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EU foreign policy chief, Federica Mogherini
EU foreign policy chief, Federica Mogherini

UNSC Resolution Underpins Nuclear Deal

The top EU diplomat said she has a personal direct responsibility to guarantee that the nuclear agreement is implemented by all sides
The nuclear deal is a multilateral and not a bilateral agreement between the US and Iran

UNSC Resolution Underpins Nuclear Deal

A top EU diplomat said the incoming US administration would lack the legal authority to pull out of the Iran nuclear deal as it is a multilateral agreement involving five other major powers and is enshrined in a UN Security Council resolution.  
"The Iranian deal, the nuclear deal, is not a bilateral agreement between the US and Iran. It's a multilateral agreement that we have negotiated. I have a personal direct responsibility as still the chair of the Joint Commission that supervises the implementation of the agreement to guarantee that it is implemented by all sides … all sides," Federica Mogherini told CNN on Thursday.
"And this is inframed into UN Security Council resolution, actually more than one [resolution]. So it is not a unilateral or bilateral issue. It's a multilateral agreement in the framework of the United Nations."
The Joint Commission has been set up under the accord, reached in July 2015 and put in place in January, and comprises representatives from Iran and the six world powers tasked with monitoring the agreement and addressing issues arising from its implementation.
The UN Security Council adopted a resolution to endorse the historic agreement that had been announced a few days earlier.
Formally known as the Joint Comprehensive Plan of Action, the pact has eased sanctions against the Islamic Republic in return for time-bound restrictions on its nuclear program. During his election campaign, US President-elect Donald Trump criticized the action plan, widely considered to be the top achievement of outgoing Democratic President Barack Obama, as a "disaster" and "the worst deal ever negotiated".

  Tehran's Options
Iran's Foreign Minister Mohammad Javad Zarif echoed Mogherini's stance, saying Tehran wants all parties to stick to the deal but has options if that does not happen.
"Of course Iran's options are not limited but our hope and our desire and our preference is for the full implementation of the nuclear agreement, which is not bilateral for one side to be able to scrap," Zarif said.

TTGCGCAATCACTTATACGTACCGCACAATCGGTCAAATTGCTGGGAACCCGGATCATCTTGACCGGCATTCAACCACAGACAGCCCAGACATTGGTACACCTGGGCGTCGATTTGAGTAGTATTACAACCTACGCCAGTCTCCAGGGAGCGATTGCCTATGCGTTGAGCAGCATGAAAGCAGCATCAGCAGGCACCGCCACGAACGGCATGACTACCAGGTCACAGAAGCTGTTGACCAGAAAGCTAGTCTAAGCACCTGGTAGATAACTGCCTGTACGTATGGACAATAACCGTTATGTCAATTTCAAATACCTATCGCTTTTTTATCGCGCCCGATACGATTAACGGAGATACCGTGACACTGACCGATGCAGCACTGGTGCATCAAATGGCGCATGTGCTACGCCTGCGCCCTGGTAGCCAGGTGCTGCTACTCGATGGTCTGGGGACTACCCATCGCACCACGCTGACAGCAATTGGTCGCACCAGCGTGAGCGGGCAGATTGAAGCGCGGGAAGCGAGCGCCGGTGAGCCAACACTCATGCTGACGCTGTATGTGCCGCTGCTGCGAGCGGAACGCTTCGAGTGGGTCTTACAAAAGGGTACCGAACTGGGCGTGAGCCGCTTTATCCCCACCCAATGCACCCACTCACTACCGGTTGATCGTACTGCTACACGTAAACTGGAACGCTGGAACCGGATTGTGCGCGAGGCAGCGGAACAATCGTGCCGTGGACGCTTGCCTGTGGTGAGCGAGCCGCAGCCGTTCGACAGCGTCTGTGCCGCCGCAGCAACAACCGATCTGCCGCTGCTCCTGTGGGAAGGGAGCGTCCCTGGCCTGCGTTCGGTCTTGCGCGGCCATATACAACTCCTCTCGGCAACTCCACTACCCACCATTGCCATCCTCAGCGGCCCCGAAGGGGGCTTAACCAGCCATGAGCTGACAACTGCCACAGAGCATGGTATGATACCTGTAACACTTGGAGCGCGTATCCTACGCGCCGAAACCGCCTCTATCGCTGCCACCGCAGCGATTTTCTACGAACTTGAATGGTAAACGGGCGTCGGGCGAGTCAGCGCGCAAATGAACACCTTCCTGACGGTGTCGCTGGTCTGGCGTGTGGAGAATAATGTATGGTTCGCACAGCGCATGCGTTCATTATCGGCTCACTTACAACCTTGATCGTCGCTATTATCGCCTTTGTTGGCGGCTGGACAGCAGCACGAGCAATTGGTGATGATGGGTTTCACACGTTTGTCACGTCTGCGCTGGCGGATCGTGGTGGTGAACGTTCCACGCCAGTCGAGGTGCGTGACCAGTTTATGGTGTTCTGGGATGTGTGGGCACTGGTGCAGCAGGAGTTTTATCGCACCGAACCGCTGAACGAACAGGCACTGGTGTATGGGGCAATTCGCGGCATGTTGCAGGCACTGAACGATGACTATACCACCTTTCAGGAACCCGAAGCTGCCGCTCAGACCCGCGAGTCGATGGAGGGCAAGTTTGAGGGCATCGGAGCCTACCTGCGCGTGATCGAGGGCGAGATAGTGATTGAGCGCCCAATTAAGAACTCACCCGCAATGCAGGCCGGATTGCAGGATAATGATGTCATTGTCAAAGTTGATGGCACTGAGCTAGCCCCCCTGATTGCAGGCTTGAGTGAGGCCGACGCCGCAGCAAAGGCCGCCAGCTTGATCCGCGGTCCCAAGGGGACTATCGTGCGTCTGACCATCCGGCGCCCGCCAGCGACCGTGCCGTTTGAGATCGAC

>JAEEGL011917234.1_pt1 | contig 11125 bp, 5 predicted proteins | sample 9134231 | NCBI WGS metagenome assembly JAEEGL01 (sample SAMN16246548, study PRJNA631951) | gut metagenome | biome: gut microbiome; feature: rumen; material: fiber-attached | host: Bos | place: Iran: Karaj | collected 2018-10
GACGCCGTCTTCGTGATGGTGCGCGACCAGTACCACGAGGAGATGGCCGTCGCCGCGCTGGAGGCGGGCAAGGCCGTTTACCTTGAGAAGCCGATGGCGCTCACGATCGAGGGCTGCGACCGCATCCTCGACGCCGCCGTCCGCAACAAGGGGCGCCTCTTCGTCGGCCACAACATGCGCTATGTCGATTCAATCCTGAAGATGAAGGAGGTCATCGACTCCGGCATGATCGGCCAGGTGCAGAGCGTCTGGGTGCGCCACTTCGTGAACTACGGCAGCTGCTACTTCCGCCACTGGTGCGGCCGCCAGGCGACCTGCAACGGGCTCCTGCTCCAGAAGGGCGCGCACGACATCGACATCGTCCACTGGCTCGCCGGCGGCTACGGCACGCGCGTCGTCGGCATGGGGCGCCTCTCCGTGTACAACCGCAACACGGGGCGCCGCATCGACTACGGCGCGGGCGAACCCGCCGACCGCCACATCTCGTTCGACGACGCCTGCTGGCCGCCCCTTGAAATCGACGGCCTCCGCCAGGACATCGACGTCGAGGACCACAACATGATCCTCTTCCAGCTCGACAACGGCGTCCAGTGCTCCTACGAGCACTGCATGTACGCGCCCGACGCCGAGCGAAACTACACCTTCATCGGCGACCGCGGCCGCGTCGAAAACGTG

"Our strong preference as a party that has remained fully committed and implemented its side of the bargain ... is for every member and participant and for the international community to continue to remain committed to the agreement," he told a news conference in Bratislava after meeting his Slovak counterpart, Miroslav Lajcak.
The International Atomic Energy Agency, charged with monitoring the Islamic Republic's side of the JCPOA, has verified that it has kept to the agreement.
"But it doesn't mean we don't have other options if the USA unwisely decides to move away from its obligations under the agreement," Zarif said in response to a question whether Tehran would start enrichment again if the Trump administration ditched the deal, Reuters reported.
When asked whether he hoped for a similarly good working relationship with Trump's future secretary of state as he had with the outgoing John Kerry, he said it would not be necessary.
"We had a long nuclear negotiation between Iran and the United States. I do not expect another negotiation, certainly not on the nuclear issue, but nor on any other subjects so that I would need to establish a same type of contact with the new secretary of state, whoever that may be," he said.

  Trump Seeks Renegotiation  
Walid Phares, one of Trump's foreign policy advisers, said the incoming president is going to demand changes to the historic pact.
"Ripping up is maybe a too strong of word, he's gonna take that agreement, it's been done before in international context, and then review it. He will take the agreement, review it, send it to Congress, demand from the Iranians to restore few issues or change few issues, and there will be a discussion," Phares said on BBC radio.
"It could be a tense discussion but the agreement as is right now … is not going to be accepted by a Trump administration."
Trump won more than 270 electoral votes in the 2016 presidential polls, in an upset over Democrat Hillary Clinton.
US partners in the deal are concerned that under Trump, Washington may pull out of the landmark international pact.
Hours after the results of the vote were announced on Wednesday, the Obama administration renewed its vow to remain committed to implementing the deal through its final months.
"This administration will be committed to implementing those policies through January 20 and we will live up to the commitments that we have made … as we do so," White House Spokesman Josh Earnest said at a news briefing.

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